Last week we sat down with Dr. Iskander to discuss what kind of research project we could work upon. Our team consists of two graduate students, Eduardo Suescún and Andrew Cave, and two teachers, Russ Holstein and me. Dr. Iskander is a professor of civil engineering who specializes in transparent soils. I suggested we try something with soil permeability since my second graders study soil’s capacity to retain water. This connects well with a civil engineering lab activity so we decided to recreate this experiment for elementary and middle school students. We also need to include a mechatronics component into the experiment and shall utilize the Parallax Basic Stamp 2 to measure water level in order to record flow rate for falling and/or constant head. The distance from the sensor(the two silver cylinders below) to the surface of water will increase as the water drops from a tank into our soil sample.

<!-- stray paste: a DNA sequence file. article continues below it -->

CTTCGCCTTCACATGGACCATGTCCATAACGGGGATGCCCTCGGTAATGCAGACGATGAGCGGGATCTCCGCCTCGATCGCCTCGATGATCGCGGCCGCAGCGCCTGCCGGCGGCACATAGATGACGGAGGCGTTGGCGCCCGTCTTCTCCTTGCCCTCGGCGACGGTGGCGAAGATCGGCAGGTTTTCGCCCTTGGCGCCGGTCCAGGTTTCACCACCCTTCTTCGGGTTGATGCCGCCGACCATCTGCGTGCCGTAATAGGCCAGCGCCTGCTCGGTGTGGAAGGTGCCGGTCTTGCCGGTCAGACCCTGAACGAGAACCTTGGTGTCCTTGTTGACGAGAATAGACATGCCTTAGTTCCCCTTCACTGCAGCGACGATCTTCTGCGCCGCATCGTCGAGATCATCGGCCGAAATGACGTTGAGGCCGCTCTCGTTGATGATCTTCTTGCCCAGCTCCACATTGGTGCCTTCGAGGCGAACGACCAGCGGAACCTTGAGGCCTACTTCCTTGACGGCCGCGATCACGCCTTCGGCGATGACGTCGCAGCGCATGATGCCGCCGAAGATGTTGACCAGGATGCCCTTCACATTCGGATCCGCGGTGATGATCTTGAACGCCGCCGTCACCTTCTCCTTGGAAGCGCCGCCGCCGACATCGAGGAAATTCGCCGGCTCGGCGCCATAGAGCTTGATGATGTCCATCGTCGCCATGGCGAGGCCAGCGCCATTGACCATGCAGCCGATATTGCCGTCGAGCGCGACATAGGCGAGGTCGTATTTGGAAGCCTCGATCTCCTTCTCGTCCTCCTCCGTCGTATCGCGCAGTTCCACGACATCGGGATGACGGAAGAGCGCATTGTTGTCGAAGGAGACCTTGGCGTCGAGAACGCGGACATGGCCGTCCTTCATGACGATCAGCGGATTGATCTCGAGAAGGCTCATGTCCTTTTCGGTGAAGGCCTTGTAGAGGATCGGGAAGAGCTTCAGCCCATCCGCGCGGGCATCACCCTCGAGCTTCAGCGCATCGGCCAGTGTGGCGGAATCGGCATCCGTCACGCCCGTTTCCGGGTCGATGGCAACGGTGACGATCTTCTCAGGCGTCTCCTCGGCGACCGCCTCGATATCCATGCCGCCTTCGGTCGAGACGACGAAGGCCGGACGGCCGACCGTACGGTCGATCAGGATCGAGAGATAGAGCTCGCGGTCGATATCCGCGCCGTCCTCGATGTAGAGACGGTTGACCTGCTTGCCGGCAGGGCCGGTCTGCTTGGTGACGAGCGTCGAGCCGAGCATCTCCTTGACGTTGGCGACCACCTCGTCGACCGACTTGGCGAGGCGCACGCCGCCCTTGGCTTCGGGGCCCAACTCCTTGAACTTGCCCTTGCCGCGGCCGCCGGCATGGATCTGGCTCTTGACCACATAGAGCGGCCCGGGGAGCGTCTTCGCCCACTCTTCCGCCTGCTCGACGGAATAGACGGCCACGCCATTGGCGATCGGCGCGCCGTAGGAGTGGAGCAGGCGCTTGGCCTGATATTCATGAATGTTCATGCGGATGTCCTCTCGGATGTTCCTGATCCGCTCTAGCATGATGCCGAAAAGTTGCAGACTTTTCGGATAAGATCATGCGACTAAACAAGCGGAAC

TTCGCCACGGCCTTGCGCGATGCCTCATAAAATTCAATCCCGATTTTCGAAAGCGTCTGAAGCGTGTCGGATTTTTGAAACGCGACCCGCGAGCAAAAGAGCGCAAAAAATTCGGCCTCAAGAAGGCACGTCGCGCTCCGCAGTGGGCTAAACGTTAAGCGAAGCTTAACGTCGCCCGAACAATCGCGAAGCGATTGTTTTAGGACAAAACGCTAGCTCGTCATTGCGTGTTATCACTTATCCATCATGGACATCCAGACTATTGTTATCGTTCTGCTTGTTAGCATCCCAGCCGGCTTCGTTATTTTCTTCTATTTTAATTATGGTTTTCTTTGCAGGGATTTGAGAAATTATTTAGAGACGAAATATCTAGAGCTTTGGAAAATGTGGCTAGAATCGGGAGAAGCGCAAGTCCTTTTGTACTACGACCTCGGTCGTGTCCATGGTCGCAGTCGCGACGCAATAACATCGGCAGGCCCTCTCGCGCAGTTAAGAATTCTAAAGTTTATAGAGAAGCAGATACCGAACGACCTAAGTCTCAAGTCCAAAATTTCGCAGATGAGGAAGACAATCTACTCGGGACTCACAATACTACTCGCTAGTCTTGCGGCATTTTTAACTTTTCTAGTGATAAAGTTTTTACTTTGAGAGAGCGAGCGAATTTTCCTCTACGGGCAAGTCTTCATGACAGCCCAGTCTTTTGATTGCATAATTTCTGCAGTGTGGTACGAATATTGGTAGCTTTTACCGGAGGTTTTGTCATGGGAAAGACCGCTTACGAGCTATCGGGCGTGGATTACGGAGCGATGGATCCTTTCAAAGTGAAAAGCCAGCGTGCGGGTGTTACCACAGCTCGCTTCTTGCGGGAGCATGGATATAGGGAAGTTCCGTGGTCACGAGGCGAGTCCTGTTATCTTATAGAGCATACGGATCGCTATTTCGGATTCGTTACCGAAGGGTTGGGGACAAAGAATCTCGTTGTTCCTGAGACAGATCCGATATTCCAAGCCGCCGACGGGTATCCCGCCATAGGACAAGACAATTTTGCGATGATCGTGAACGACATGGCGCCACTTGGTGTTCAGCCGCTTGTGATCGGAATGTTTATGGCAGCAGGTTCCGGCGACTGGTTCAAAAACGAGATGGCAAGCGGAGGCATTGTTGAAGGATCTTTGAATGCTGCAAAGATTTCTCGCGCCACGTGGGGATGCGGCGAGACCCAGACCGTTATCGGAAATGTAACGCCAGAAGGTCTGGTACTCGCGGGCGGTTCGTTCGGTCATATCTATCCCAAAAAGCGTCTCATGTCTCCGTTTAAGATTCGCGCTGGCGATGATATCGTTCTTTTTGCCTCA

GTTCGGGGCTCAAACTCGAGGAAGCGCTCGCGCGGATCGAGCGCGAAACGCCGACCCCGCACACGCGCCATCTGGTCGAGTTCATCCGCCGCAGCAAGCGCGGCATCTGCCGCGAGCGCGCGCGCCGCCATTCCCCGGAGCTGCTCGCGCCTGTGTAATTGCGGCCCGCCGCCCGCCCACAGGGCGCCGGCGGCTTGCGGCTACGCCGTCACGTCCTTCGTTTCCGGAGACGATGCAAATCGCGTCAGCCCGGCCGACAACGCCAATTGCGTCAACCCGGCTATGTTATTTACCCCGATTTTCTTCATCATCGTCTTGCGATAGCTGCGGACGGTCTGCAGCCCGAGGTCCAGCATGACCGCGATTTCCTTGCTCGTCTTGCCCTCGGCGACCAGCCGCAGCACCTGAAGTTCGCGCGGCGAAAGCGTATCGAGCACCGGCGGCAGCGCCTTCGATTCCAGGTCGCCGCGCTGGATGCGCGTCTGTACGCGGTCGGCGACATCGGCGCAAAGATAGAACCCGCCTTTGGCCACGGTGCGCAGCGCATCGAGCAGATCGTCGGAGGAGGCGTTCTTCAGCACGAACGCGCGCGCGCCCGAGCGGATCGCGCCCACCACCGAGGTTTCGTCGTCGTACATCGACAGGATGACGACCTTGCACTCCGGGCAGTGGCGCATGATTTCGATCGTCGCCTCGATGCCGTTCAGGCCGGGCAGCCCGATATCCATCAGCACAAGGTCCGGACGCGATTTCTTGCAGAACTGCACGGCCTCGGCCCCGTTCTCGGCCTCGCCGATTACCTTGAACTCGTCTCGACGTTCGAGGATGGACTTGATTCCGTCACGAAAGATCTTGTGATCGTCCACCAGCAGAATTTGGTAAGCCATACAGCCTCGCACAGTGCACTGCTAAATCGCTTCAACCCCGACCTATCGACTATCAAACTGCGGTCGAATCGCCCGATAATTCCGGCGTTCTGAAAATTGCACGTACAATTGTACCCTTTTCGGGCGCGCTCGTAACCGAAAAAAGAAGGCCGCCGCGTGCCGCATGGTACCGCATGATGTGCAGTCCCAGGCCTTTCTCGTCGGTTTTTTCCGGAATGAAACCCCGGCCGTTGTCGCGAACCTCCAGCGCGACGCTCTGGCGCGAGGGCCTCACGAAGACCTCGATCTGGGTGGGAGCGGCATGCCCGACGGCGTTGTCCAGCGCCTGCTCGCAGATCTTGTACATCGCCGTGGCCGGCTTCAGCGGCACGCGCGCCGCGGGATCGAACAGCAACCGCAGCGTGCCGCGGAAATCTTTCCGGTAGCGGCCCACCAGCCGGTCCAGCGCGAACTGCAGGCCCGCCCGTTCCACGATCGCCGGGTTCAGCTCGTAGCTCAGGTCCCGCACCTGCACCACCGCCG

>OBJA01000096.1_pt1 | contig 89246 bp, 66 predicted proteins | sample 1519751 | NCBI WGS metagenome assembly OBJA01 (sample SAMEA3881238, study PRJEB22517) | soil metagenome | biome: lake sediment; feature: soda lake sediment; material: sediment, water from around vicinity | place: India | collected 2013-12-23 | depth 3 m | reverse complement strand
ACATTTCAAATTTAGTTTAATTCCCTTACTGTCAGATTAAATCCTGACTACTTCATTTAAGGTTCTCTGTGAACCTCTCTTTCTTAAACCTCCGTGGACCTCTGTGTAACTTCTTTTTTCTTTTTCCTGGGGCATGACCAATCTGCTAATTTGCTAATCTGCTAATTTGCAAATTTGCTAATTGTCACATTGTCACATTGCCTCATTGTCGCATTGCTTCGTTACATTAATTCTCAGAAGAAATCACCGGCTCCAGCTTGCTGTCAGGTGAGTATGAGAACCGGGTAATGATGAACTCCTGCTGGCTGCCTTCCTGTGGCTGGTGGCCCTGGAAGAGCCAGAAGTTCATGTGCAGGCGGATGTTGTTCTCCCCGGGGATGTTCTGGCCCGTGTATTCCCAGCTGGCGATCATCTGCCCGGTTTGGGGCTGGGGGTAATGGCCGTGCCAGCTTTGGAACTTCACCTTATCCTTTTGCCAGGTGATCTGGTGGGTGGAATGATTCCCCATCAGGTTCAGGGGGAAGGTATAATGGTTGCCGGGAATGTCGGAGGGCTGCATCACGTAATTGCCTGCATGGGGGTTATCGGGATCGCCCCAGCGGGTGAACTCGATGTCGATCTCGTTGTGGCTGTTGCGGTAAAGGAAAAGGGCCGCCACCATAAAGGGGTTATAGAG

I teach my second grade students the basic ingredients of soil: rock, pebbles, sand, silt, clay, and organic material. Rocks, pebbles, sand, and silt are all made of rock, but they are listed in descending order of particle size. The larger the particles, the larger the voids will be between particles. The larger the voids, the faster water will be a able to travel around the particles. If we have a jar of marbles and a jar of sand, which do you think would pass water quicker?
I would like to pay close attention to the design process. Students need to learn this process in order to be able to apply it to real world challenges that they encounter. Our first brainstorming session sought to find a connection with soil engineering, elementary science, and mechatronics. We felt the soil flow test met all of these needs. The defining of our problem moved along pretty quickly. This week we have spent most of our time planning/designing and revising. I will share more detail in next post.
This work is supported in part by the National Science Foundation under a Research Experience for Teachers (RET) Site grant EEC-0807286. We thank the Mechatronics Lab and the Soil Mechanics Lab for hosting us during our summer research program.